How iOS and Android leveled the playing field for independent game developers


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Take a look at the current App Store bestseller lists and it shouldn't surprise you that games continue to dominate both the Paid Apps and Free Apps charts. Some are brand new to Apple's (NASDAQ:AAPL) iOS platform (like Chillingo's Fancy Pants or Fluik's Plumber's Crack) and some are classics (e.g., Rovio Mobile's Angry Birds and Halfbrick Studios' Fruit Ninja), but even though the titles and developers may change, the games category's stranglehold on the mobile user experience never wavers. Games now make up 52 percent of all iOS and Android app sessions worldwide according to app store analytics firm Flurry--social networking apps trail at 22 percent of sessions, followed by entertainment (6 percent), news (5 percent) and utilities (4 percent).

The App Store and Android Market--excuse me, Google Play--have not only redefined the gaming business for consumers, giving them innovative, engaging experiences at a fraction of the price tag attached to traditional console titles; they've also redefined the economics for developers, slashing production, marketing and distribution costs to level the playing field and allow small, independent shops to compete head-to-head with established publishers like Electronic Arts, Activision, Ubisoft and THQ. Not only that, but indie game developers are winning the battle: Flurry reports that 68 percent of all game sessions on iOS and Android involve titles built by studios who launched their businesses on the mobile platform, as opposed to brands who extended their efforts to smartphones from other platforms.

The app store model hasn't simply given small, unknown brands a chance against large, recognizable brands--it's essentially made brands irrelevant. "While we would have expected indie game developers to fare better early on in the history of iOS and Android mobile app platforms, it's remarkable that their dominance has grown over the last several years, with no signs of slowing," writes Flurry vice president of marketing Peter Farago on the firm's blog. "Even when traditional, established game companies have attempted to buy a stronger position on iOS and Android through acquisition, the reduced importance of brand power in mobile app gaming allows indie developers to continue to innovate and capture increasing consumer mind share."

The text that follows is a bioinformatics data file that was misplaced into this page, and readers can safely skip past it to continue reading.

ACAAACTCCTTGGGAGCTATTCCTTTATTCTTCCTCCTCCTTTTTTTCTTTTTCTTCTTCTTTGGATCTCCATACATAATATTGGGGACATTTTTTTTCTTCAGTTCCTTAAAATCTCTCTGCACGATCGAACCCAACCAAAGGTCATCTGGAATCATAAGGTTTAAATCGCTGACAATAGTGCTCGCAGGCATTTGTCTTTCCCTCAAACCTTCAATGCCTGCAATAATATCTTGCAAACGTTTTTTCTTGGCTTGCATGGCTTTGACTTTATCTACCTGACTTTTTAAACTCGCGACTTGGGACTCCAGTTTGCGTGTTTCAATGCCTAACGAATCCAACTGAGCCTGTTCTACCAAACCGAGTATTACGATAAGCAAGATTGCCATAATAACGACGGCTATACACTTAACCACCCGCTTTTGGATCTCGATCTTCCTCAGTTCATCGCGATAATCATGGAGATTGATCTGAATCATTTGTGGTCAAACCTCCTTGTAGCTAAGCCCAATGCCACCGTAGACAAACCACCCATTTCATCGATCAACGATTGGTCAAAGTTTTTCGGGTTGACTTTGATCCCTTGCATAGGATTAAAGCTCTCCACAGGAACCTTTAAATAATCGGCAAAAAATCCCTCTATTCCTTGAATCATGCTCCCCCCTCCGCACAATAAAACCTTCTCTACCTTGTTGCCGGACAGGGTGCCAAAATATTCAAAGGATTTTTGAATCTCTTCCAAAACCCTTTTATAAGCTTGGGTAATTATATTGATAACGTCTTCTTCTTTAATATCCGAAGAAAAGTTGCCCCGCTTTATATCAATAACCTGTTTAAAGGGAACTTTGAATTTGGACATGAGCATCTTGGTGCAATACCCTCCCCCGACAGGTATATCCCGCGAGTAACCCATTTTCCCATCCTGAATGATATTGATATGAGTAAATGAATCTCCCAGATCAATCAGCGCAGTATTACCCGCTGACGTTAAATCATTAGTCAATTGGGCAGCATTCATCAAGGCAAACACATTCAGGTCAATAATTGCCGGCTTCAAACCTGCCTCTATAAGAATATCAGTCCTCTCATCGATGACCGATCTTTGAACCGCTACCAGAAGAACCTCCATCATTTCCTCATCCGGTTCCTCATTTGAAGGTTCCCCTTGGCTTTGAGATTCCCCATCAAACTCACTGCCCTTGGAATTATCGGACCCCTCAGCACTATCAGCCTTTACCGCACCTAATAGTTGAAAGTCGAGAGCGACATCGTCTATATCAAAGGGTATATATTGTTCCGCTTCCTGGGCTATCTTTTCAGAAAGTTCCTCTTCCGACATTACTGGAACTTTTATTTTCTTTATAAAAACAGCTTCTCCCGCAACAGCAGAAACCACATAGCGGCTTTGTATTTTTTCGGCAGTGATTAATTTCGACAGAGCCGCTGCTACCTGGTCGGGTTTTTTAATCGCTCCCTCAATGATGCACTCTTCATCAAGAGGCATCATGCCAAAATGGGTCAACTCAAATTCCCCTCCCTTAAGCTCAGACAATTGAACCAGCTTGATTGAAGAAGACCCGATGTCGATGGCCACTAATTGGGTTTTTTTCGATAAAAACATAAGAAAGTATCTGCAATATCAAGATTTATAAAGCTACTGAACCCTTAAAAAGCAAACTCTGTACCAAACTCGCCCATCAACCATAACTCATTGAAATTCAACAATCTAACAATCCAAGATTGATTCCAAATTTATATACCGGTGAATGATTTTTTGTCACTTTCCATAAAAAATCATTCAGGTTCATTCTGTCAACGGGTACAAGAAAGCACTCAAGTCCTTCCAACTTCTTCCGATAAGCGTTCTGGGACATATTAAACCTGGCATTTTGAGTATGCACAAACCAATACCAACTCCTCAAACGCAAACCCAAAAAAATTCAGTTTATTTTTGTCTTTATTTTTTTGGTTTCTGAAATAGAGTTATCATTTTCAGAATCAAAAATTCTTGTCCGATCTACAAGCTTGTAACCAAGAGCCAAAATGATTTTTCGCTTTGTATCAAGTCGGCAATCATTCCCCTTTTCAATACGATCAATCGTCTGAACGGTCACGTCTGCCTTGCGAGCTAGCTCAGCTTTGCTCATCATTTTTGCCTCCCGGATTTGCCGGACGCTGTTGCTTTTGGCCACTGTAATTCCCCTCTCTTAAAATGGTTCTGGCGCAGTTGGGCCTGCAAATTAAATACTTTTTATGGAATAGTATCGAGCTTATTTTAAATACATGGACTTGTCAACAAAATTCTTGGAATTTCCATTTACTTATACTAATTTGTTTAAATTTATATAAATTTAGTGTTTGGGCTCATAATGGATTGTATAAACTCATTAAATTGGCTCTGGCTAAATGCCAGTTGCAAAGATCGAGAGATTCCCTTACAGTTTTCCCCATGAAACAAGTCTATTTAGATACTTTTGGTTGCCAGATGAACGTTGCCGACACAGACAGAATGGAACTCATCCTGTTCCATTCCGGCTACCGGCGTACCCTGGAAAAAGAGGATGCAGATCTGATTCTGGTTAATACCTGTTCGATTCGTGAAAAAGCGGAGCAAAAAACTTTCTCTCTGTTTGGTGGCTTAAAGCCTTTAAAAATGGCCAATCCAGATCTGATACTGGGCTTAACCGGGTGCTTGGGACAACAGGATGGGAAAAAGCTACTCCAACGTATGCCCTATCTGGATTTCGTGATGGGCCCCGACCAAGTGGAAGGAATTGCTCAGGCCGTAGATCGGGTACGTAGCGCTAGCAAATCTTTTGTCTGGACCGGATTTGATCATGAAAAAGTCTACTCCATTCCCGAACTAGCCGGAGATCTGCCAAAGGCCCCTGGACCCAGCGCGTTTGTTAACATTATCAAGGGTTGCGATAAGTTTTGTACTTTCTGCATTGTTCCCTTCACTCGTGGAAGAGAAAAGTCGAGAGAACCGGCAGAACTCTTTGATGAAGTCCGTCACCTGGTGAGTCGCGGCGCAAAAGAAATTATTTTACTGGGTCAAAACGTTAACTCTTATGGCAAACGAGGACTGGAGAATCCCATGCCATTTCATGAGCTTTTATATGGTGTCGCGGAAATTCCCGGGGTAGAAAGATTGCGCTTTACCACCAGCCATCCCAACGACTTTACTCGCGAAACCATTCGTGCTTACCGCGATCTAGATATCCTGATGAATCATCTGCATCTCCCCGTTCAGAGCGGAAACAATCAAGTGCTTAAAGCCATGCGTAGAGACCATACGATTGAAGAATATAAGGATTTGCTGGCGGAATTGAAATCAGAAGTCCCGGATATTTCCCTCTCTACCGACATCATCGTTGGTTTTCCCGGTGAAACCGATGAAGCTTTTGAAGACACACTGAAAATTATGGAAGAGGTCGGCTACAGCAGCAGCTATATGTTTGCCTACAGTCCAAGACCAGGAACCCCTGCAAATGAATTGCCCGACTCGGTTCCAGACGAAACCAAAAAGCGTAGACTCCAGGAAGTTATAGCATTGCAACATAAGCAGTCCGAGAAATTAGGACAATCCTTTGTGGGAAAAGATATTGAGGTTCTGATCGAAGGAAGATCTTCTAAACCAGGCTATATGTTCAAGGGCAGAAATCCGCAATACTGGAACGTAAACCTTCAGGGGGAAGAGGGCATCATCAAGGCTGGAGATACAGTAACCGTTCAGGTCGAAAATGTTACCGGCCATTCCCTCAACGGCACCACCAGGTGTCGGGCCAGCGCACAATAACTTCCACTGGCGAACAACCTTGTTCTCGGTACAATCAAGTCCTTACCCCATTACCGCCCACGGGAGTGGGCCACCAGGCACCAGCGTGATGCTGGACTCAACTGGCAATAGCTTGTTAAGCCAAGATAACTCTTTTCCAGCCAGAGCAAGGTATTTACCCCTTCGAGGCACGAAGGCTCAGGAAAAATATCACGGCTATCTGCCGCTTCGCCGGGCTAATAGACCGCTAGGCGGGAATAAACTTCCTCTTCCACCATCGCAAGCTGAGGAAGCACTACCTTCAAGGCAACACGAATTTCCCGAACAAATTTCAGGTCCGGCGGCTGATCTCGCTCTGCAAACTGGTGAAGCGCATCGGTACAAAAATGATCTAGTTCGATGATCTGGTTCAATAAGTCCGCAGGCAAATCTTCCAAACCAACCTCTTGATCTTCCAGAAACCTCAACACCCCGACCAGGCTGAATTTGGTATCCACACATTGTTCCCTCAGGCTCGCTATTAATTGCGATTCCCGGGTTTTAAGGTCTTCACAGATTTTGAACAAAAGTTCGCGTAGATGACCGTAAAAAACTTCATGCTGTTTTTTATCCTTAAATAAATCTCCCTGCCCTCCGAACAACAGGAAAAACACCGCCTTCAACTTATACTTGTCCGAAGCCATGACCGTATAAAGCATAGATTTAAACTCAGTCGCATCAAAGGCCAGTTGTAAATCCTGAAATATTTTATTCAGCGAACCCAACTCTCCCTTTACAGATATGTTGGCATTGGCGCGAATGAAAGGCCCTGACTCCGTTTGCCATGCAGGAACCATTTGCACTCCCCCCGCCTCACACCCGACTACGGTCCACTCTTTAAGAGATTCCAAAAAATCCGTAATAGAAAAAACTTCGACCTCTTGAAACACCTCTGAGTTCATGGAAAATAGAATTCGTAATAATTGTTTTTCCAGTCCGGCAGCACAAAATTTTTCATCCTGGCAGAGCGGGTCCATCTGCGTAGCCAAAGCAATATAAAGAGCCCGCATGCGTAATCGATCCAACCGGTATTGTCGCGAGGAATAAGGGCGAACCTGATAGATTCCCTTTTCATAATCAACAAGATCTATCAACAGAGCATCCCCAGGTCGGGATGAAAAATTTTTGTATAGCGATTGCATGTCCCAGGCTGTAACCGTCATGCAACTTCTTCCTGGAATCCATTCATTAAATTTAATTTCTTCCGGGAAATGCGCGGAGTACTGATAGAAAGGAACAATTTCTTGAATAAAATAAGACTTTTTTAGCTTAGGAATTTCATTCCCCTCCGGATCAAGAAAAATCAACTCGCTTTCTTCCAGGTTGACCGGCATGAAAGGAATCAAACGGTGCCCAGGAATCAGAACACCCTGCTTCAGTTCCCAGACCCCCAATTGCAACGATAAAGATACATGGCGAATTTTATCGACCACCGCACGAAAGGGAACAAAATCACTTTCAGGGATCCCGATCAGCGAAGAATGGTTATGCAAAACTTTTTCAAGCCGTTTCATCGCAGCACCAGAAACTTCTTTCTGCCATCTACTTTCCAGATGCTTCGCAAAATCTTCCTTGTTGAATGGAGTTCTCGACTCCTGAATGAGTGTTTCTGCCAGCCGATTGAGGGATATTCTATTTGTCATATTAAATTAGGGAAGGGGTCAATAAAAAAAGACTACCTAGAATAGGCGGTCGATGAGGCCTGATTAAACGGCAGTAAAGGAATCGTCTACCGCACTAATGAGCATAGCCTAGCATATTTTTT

But as much as the same app sales opportunities await developers of all shapes and sizes, so do the same challenges, like discovery: The App Store now offers more than 550,000 iOS applications across 21 categories, including more than 170,000 native applications for Apple's iPad tablet. Late last month, Apple acquired mobile app discovery solutions provider Chomp, a move that promises to dramatically overhaul the App Store shopping experience. Available for iOS as well as Google's (NASDAQ:GOOG) Android, the free Chomp app leverages a proprietary algorithm that learns the functions and topics of apps to enable users to conduct search queries based on app function and utility, not brand name. Consumers can search Chomp for subjects like "puzzle games," "expense trackers" or "chat" to help identify the solutions they wish to download.

And when all else fails, there's nothing like pumping serious cash into an app rollout to help generate attention. This week, social and mobile game publisher and developer 6L (formerly 6waves Lolapps) announced partnerships with 16 new independent mobile developers, concurrently committing to spend $100,000 on marketing all qualified titles. New 6L partners include U.S. developers Harebrained Schemes, Playviews/Xigantic, Shiny Shoe, Sixits and xKey Media alongside studios from Canada, China, Colombia, Hong Kong, Japan, Pakistan, Russia and Ukraine; the terms of the agreements guarantee $100,000 marketing budgets for each qualified title within two months of launch--if 6L does not fulfill its obligations, the publisher will relinquish the game back to the developer, also handing over users and future revenues. Innovation and ingenuity remain independent developers' most potent weapons for app store success, but $100K can always help.--Jason